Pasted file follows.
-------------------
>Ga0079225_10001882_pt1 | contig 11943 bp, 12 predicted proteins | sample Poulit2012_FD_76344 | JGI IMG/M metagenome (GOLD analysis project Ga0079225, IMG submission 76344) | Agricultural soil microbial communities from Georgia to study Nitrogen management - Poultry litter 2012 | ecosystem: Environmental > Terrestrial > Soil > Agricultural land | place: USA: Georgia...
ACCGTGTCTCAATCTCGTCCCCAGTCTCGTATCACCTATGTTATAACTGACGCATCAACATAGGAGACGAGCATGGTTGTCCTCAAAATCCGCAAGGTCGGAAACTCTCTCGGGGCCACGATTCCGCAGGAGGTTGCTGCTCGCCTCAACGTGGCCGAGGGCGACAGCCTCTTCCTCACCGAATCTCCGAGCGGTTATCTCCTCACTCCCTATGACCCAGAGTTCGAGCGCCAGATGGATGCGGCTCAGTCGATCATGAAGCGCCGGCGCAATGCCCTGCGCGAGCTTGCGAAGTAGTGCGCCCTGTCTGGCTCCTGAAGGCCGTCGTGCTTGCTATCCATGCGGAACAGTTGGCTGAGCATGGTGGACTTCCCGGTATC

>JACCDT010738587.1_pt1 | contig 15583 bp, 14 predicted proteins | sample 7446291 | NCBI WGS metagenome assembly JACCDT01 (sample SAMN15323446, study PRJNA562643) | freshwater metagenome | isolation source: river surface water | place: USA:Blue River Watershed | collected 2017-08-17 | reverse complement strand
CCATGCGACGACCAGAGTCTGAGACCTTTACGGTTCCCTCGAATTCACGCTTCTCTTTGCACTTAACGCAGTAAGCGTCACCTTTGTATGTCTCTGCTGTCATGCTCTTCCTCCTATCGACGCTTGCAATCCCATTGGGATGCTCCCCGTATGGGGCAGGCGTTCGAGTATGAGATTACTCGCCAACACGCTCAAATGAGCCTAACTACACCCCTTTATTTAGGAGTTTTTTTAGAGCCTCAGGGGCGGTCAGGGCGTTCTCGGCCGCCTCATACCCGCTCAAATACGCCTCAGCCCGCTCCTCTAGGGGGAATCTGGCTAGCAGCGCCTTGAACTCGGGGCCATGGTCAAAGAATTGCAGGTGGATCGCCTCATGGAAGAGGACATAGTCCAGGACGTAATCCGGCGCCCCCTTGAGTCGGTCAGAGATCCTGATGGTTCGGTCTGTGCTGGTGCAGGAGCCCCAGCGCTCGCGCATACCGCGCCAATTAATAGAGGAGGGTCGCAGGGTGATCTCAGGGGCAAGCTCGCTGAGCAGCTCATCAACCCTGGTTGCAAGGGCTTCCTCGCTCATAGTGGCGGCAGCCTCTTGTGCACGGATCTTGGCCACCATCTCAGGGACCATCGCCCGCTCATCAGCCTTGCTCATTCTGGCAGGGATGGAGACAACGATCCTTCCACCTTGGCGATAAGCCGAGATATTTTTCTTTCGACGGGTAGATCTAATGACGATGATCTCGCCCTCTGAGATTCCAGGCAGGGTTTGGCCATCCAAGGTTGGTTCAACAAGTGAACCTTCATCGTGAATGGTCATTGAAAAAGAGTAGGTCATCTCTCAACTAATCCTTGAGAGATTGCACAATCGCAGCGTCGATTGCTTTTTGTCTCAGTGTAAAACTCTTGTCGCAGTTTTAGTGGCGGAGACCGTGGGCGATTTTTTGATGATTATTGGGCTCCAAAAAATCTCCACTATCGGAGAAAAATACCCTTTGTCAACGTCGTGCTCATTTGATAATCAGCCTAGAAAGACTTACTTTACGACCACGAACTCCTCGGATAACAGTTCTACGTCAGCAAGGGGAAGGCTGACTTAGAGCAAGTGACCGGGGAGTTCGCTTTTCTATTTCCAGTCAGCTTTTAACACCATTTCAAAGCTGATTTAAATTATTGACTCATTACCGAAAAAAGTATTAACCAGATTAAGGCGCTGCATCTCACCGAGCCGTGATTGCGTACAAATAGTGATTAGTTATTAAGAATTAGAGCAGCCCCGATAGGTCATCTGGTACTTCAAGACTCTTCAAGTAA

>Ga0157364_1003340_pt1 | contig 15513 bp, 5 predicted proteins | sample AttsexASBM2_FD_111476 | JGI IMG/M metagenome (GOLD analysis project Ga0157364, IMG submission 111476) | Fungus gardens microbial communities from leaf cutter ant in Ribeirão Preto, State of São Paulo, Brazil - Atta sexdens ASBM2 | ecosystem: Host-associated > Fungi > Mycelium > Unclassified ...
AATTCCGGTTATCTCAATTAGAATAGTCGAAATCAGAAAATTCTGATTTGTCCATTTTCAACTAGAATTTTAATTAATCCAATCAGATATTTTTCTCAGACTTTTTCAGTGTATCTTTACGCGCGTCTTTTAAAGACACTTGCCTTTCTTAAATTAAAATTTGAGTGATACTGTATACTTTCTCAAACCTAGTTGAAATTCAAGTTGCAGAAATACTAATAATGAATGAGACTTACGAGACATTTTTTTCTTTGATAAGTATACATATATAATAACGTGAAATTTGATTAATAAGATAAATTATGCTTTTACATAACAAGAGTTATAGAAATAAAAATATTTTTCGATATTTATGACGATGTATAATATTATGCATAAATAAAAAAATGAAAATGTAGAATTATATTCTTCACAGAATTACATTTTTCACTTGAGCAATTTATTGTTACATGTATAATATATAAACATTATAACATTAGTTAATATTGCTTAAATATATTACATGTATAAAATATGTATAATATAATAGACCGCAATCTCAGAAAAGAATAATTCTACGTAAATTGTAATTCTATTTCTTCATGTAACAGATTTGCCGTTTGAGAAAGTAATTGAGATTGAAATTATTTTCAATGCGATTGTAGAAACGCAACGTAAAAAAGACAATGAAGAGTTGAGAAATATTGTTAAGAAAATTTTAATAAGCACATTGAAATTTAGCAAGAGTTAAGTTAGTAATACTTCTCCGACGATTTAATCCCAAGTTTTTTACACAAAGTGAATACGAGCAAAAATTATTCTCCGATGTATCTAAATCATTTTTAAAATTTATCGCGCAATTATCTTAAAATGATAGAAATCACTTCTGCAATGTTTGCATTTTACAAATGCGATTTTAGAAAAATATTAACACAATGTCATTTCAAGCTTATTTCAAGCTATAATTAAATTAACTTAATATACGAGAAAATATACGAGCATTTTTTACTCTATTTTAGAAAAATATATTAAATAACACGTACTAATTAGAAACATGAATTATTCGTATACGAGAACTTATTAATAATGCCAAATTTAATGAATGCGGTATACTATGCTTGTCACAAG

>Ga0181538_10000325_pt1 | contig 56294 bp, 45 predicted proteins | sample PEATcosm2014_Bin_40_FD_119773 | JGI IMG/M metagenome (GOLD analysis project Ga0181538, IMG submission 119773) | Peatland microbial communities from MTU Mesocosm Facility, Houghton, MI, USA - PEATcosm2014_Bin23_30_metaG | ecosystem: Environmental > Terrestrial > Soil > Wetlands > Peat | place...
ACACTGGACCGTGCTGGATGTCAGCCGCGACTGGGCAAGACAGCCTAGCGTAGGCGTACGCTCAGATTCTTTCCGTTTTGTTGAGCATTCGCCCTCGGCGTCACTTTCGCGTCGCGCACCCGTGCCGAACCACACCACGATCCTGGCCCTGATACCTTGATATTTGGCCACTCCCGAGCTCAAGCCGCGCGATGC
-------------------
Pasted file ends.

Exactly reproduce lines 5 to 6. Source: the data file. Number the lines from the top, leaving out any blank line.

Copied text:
>Ga0157364_1003340_pt1 | contig 15513 bp, 5 predicted proteins | sample AttsexASBM2_FD_111476 | JGI IMG/M metagenome (GOLD analysis project Ga0157364, IMG submission 111476) | Fungus gardens microbial communities from leaf cutter ant in Ribeirão Preto, State of São Paulo, Brazil - Atta sexdens ASBM2 | ecosystem: Host-associated > Fungi > Mycelium > Unclassified ...
AATTCCGGTTATCTCAATTAGAATAGTCGAAATCAGAAAATTCTGATTTGTCCATTTTCAACTAGAATTTTAATTAATCCAATCAGATATTTTTCTCAGACTTTTTCAGTGTATCTTTACGCGCGTCTTTTAAAGACACTTGCCTTTCTTAAATTAAAATTTGAGTGATACTGTATACTTTCTCAAACCTAGTTGAAATTCAAGTTGCAGAAATACTAATAATGAATGAGACTTACGAGACATTTTTTTCTTTGATAAGTATACATATATAATAACGTGAAATTTGATTAATAAGATAAATTATGCTTTTACATAACAAGAGTTATAGAAATAAAAATATTTTTCGATATTTATGACGATGTATAATATTATGCATAAATAAAAAAATGAAAATGTAGAATTATATTCTTCACAGAATTACATTTTTCACTTGAGCAATTTATTGTTACATGTATAATATATAAACATTATAACATTAGTTAATATTGCTTAAATATATTACATGTATAAAATATGTATAATATAATAGACCGCAATCTCAGAAAAGAATAATTCTACGTAAATTGTAATTCTATTTCTTCATGTAACAGATTTGCCGTTTGAGAAAGTAATTGAGATTGAAATTATTTTCAATGCGATTGTAGAAACGCAACGTAAAAAAGACAATGAAGAGTTGAGAAATATTGTTAAGAAAATTTTAATAAGCACATTGAAATTTAGCAAGAGTTAAGTTAGTAATACTTCTCCGACGATTTAATCCCAAGTTTTTTACACAAAGTGAATACGAGCAAAAATTATTCTCCGATGTATCTAAATCATTTTTAAAATTTATCGCGCAATTATCTTAAAATGATAGAAATCACTTCTGCAATGTTTGCATTTTACAAATGCGATTTTAGAAAAATATTAACACAATGTCATTTCAAGCTTATTTCAAGCTATAATTAAATTAACTTAATATACGAGAAAATATACGAGCATTTTTTACTCTATTTTAGAAAAATATATTAAATAACACGTACTAATTAGAAACATGAATTATTCGTATACGAGAACTTATTAATAATGCCAAATTTAATGAATGCGGTATACTATGCTTGTCACAAG